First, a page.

Whatever my lot, Thou hast taught me to say, / It is well, it is well with my soul.
—Horatio Spafford, “It Is Well With My Soul” (1873)
This is God’s universal purpose for all Christian suffering: more contentment in God and less satisfaction in self and the world.
—John Piper, Desiring God (1996)
So Much Stuff
A family of four looks at a messy and cluttered room and they say together out loud, “What are we going to do with all this stuff?” So, they head off to the big box store and buy all sorts of plastic tubs, dividers, and organizers. Once they’ve packed everything neatly away and out of sight, they look at the now empty room and say, “Hey, this room sure seems empty!” And off they go to the store again to get more stuff.
This was the gist of an old (1991) Rubbermaid commercial. That Rubbermaid ran an ad with a theme like this is interesting. The fact that it was successful suggests we don’t know when to stop accumulating “stuff”. The commercial, I suppose, tells the story of American consumerism quite nicely.
But here’s another thought: Let’s remember that our culture ultimately ends up reflecting what we collectively hold highest and “worship most”. This, for good or bad, leads us back to the Church. And since most readers are in America, let’s talk about the American church as a whole. My premise… the Church and its liturgy… in a very real sense… has historically set the tone for the rest of culture.
I’m reflecting Henry Van Til’s concept that culture is simply religion externalized.
Further, our prayers even reflect the same kind of consumerism that prevails in the broader culture. We come to God in prayer. Then, we ask. After this, we hope to receive. Sometimes we say thank you. Yet, sometimes we don’t. We then hurry to fill our “Rubbermaid tubs” and then we ask again for more stuff. And in many cases, God continues to give.
We then say that He’s good for this. He’s in-exhaustively good it seems at times. But the same goodness also moves God to teach us… sometimes gently, sometimes harshly… important things about asking and receiving. He also teaches us important things about the process of actually giving thanks.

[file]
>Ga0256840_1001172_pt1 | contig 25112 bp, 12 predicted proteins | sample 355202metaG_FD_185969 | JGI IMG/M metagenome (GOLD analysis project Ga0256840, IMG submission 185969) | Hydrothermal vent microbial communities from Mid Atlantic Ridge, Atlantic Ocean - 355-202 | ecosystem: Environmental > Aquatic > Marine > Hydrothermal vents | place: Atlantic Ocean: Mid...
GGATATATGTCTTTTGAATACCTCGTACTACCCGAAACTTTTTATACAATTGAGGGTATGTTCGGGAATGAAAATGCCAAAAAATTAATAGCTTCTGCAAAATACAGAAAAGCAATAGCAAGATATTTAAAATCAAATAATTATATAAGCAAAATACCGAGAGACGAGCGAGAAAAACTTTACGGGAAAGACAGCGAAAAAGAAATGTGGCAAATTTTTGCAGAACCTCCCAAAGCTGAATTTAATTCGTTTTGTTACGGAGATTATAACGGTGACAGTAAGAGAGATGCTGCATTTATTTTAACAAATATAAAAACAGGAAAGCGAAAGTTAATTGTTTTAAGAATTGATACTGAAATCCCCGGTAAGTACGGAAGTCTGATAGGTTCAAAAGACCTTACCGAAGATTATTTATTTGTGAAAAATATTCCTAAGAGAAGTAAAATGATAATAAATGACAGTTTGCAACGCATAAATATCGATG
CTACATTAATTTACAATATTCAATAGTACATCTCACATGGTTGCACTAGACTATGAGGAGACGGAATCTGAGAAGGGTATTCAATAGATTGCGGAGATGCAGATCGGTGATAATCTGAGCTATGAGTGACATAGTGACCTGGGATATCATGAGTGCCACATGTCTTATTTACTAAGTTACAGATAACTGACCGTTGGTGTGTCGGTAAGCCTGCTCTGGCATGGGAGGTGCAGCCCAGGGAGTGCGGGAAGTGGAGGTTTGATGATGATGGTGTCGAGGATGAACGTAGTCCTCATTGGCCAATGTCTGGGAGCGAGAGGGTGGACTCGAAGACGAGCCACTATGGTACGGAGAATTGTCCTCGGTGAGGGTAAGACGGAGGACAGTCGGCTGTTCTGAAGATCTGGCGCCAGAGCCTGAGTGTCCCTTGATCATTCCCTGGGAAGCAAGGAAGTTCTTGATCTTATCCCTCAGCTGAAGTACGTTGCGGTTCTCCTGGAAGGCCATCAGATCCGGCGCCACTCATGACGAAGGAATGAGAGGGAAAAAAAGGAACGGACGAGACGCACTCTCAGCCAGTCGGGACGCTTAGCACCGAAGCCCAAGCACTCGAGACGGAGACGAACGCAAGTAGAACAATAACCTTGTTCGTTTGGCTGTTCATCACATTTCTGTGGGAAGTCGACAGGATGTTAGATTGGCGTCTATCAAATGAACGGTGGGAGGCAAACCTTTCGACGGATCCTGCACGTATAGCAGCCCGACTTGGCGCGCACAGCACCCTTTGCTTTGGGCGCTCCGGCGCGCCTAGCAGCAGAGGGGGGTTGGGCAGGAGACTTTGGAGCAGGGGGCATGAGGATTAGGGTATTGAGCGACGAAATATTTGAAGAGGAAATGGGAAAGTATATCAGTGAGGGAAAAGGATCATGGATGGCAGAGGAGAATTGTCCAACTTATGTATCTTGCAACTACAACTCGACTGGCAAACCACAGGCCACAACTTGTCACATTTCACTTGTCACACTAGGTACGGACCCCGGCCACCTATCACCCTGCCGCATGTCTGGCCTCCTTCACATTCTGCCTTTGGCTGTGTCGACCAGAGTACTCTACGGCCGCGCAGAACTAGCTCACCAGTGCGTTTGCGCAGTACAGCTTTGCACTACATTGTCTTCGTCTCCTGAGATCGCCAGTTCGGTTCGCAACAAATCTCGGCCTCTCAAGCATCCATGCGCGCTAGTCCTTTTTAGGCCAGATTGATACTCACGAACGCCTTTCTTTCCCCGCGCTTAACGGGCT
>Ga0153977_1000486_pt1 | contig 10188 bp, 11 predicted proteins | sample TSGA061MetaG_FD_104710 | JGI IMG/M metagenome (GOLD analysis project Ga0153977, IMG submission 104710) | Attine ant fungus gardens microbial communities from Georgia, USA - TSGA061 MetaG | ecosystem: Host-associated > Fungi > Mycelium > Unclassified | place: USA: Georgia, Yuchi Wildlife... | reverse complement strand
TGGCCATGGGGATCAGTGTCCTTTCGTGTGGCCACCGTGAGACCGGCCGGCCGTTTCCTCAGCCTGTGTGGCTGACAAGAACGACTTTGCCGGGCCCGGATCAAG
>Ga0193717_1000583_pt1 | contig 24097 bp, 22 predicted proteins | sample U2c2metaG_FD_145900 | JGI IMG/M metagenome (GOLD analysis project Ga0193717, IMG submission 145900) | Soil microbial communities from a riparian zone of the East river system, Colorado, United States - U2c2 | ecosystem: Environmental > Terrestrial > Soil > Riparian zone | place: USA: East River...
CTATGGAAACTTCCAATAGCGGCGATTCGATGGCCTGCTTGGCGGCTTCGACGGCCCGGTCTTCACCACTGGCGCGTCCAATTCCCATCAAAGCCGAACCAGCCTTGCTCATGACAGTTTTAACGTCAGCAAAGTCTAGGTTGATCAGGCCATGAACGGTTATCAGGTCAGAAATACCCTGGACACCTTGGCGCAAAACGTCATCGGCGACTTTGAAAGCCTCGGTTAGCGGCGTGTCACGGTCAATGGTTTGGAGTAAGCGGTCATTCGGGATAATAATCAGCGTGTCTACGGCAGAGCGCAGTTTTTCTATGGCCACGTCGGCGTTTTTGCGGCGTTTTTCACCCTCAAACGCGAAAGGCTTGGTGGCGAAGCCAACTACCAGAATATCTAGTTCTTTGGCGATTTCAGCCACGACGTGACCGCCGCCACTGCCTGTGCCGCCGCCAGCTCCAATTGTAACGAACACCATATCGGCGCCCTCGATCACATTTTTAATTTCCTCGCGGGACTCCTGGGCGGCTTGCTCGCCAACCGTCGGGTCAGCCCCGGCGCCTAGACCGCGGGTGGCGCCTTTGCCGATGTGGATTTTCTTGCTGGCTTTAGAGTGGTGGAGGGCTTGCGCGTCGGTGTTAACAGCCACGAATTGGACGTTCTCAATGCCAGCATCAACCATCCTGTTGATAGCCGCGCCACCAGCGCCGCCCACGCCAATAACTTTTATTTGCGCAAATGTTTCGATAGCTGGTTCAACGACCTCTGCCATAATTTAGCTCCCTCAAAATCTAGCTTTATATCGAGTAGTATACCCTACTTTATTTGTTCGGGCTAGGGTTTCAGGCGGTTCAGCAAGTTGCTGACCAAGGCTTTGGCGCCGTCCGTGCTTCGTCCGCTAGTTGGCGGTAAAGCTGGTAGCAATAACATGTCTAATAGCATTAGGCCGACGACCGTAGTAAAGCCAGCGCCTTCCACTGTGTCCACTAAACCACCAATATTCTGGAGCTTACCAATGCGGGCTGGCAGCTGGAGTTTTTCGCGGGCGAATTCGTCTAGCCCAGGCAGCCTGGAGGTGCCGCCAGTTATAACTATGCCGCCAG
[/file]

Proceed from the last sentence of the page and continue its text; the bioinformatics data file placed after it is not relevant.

Ask And You Shall Receive
God has commanded us to pray for all things necessary for body and soul (Matt. 6:8-13). For the most part too, He doesn’t reprimand us when we ask for things that are a little less than necessary. But sternly He does warn us to seek His kingdom first and His will rather than our own lusts and desires (1 John 5:4 and James 4:3 both speak to this).
So, even though our Lord says, “Ask and you shall receive” (Matt. 7:7) we need to understand the broader theological context of those words. We need to understand that God isn’t a cosmic vending machine who dispenses good things every time we insert a prayer and pull a lever. God has higher goals than our immediate comfort or happiness.
God’s highest good is His own glory. He rejoices in this as it represents His ultimate perfection. My guess is, He can’t do otherwise. That’s because He is the source and ground of all truth, beauty, and glory. God is Truth. He is also Love and Glory and Joy. God is this in Himself and He is this for us. I hope that makes sense. He is reality’s highest good.
In calling us to trust Him, love Him and find our sufficiency in Him, God is also inviting us to share in His own highest end. He is calling us to embrace His reality and then to find it sweetly, gloriously and wonderfully good. This is the overflowing goodness and joy of the Triune God. Nevertheless, there’s a problem…
We can’t take His goodness and turn it on its head. When God tells us to pray that His name be hallowed and that His kingdom come and will be done… He is, again, inviting us to share in His eternal joy. But this doesn’t at all mean that God promises to give us everything we think we need in our own private and existential moment. And it certainly doesn’t mean that we need everything we think we need or say we want at any given time. Again, God is after bigger things than our immediate gratification. That’s pretty important I think. It’s something I miss a lot but am trying to learn.
So, here’s the thing: The fact that God shares His eternal glory with us is a remarkable fact and blessing. But often there’s some darkness that goes along with it. Sometimes what we need isn’t a full stomach, a reduction in pain or even a full nights sleep. Sometimes we need to be hungry, in some pain or troubled by a lack of sleep. And yes, sometimes we need trials and persecutions (James 1:2ff). At times we need to be broken and bruised and crushed. (That’s even hard to write, let alone live and embrace.)
Sometimes we need to pass through the fires or come close to drowning in some deep waters (Isa. 43:2). When we pray “Thy kingdom come” or “Thy will be done” we should understand that God may answer our requests in very hard and painful ways. This is not because He is cruel, but because that’s what our real good and the good of all His saints actually requires. We see through a glass darkly and often can’t see what He’s doing.